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Drive shaft safety?

anwat

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I've seen both...pole vaulting is usually a product of a soft surface roadway, or a defect in the roadway like a large seam in the concrete. At highway speeds, the shaft will usually fold before the car flips, depending on the suspension and speed. Seeing less and less of these with everything being front wheel drive these day. The ones that don't lodge on something do create quite a bit of damage before breaking free or stopping. Bear in mind, most of the vehicles I've seen did not have the shaft break first, it was secondary damage from some other event. I've only had one break on me, at fairly slow speed, and it just fell on the dirt road and made some horrendous noises that made me see dollar signs. Damage wasn't actually that bad, but driving 35 miles back to the paved road with only the front wheels sucked.

And I stand corrected on the OEMs. I should have said the reason the NHTSA or some other governing body hasn't required them to be installed is because there is a very low instance of injury from the driveshaft breaking at either U-joint and falling to the ground at highway speeds. Lots of damage, though....
 

mrk5

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One of my first hard lessons was not using lock washers on the ujoint ubolts in my first K5. The rear driveshaft dropped from the tcase to the pavement. Luckily I was slowing down for a red light so the only damage was a messed up CV.
 

Fordum

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Two stories about this topic:
First, I bought a Honda Passport, awd, new in 2019. Its a front wheel drive car that engages the rear wheels when needed. Very strange system, the rear end is basically a spool. No diff. But both rear axles are driven through electo-hydralic clutches that are computer controlled.
So the power can be directed to which ever wheel needs it, and the wheels can turn at different speeds.
Not long after I got it, I got the chance to put it on a lift. No pictures, did not think of it. But it has a factory stock driveshaft loop just behind the front-rear u-joint.
Not sure what to think about that. Is losing that joint so common on those cars that they would eat the added cost?
Have not needed it yet........

Second story:
In this part of the country, a lot of the back roads use wooden bridges built by the local timber company.
They dig a slot in the road, put wooden bulkheads across each side. If its a wider stream, they drive wooden pilings in the stream, with railroad ties across the top of them.
Then they lay railroad ties across the opening, with the ends resting on the bulkheads and the centers supported by the pilings in the middle.
Usually three ties to the side with the middle open. You do not want to miss the ties, the front of the truck will fall down in the middle opening.
They are called female bridges for obvious reasons.........
Several years ago, two friends of mine were driving out to check on some land. They came up on one of these bridges. It was in good shape, not all that old.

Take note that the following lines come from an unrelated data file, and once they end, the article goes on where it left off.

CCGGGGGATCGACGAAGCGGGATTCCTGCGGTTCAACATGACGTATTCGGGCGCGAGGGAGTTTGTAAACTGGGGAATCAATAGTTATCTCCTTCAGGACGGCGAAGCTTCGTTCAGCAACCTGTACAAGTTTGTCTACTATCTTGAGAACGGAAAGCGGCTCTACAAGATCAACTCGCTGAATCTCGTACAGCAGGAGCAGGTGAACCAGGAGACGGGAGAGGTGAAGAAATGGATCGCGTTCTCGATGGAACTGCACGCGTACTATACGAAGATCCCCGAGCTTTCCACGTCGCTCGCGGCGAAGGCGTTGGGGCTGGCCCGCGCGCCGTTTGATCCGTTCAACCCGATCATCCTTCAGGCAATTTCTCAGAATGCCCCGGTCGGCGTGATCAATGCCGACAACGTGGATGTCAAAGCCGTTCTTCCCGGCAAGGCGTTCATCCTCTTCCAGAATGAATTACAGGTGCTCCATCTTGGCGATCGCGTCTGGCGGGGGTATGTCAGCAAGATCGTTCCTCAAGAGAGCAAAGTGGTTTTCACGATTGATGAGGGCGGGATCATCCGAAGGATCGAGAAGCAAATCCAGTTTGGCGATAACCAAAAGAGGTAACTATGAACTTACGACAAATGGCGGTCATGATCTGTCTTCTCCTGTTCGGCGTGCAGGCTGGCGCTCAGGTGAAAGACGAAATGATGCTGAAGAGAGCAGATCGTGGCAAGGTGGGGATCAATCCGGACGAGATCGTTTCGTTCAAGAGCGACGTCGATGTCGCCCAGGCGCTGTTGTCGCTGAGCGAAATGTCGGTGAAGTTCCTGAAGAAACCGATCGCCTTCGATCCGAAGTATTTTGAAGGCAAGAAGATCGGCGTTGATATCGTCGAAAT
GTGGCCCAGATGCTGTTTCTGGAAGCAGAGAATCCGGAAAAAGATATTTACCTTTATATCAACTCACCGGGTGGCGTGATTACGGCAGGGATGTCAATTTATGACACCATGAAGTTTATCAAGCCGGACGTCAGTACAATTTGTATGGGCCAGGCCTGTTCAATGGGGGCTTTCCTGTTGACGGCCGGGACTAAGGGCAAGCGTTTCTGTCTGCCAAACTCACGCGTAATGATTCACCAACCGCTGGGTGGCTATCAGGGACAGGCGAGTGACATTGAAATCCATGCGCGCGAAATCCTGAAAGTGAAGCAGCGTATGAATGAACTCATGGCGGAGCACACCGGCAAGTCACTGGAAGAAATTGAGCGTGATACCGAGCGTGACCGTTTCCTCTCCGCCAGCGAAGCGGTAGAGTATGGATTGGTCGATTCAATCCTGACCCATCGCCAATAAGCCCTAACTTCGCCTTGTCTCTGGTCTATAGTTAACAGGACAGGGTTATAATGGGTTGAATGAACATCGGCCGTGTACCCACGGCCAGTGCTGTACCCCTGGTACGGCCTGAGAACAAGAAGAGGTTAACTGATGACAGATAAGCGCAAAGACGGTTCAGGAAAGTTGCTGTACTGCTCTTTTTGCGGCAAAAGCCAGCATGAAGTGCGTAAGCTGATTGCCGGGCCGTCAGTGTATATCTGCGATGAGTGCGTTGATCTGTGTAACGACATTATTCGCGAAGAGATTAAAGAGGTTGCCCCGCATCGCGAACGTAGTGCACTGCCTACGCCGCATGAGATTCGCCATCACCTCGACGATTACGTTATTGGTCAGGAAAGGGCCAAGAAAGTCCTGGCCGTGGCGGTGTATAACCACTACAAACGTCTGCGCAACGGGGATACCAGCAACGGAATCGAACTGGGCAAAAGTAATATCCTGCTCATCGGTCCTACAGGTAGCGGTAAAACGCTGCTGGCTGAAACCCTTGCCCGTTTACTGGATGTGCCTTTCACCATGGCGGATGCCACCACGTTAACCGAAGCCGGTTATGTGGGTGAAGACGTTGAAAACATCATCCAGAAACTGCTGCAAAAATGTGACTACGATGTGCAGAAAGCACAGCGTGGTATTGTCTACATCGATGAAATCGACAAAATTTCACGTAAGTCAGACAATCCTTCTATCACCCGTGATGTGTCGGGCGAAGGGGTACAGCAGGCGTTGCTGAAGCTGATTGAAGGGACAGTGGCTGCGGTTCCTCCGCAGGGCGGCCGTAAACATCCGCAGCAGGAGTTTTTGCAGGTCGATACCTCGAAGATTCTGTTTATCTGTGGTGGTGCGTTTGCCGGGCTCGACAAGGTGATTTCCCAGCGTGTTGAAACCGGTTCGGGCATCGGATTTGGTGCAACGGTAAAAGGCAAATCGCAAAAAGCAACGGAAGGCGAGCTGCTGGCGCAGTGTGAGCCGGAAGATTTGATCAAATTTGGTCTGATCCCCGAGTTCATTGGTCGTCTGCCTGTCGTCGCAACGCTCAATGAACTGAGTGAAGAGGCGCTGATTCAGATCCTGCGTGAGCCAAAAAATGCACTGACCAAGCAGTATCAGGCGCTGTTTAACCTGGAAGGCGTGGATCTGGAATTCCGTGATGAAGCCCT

They hit it about 20/30mph.
With no warning whatsoever, the truck suddenly soared into the air, there was a huge jolt, and the next thing they knew, the truck was standing on it's nose, and they were in the floorboards up under the dash.
Both shaken and stirred...
They finally managed to get squared around, and managed to get the doors open. They more or less fell out. One of them was fairly heavy, and when he tried to crawl off the door, the hinges gave way and dumped him on the ground.
Fortunately the front end of the truck sorta flattened out and it was fairly stable and did not fall on either one of them.

What had happened, was the center of the three ties on one side slid off the bulkhead on the far side. As soon as they passed the center support, that end fell down, causing the other end to rise up and catch the underside of the truck. As they continued forward, the tie pole-vaulted them upwards until the end in the ground stopped swinging due to jamming between the bulkhead and the center support. Since the tie had caught the truck behind the center balance point, the front end started tilting down.
At that point, the momentum of the truck was such that it snapped the tie and that caused the truck to drop straight down on its nose.
There was no such thing as cell phones, or digital cameras, so they had to walk, or limp, out about 5 miles to get help. And without pictures, it took the insurance company a long time to believe what happened.
But, word had gotten around before the wrecker got there, so they had lots of witnesses. Quite a crowd gathered to watch the wrecker try to figure out how to get it down without causing more damage.
They finally built a support behind and under the truck, and pushed it back on it. Then jacked and removed the boards until it was on its wheels again.
All for nought though. The frame was so bent, and I think even the motor mounts partially failed and let the fan go through the radiator, the insurance totaled it.
 
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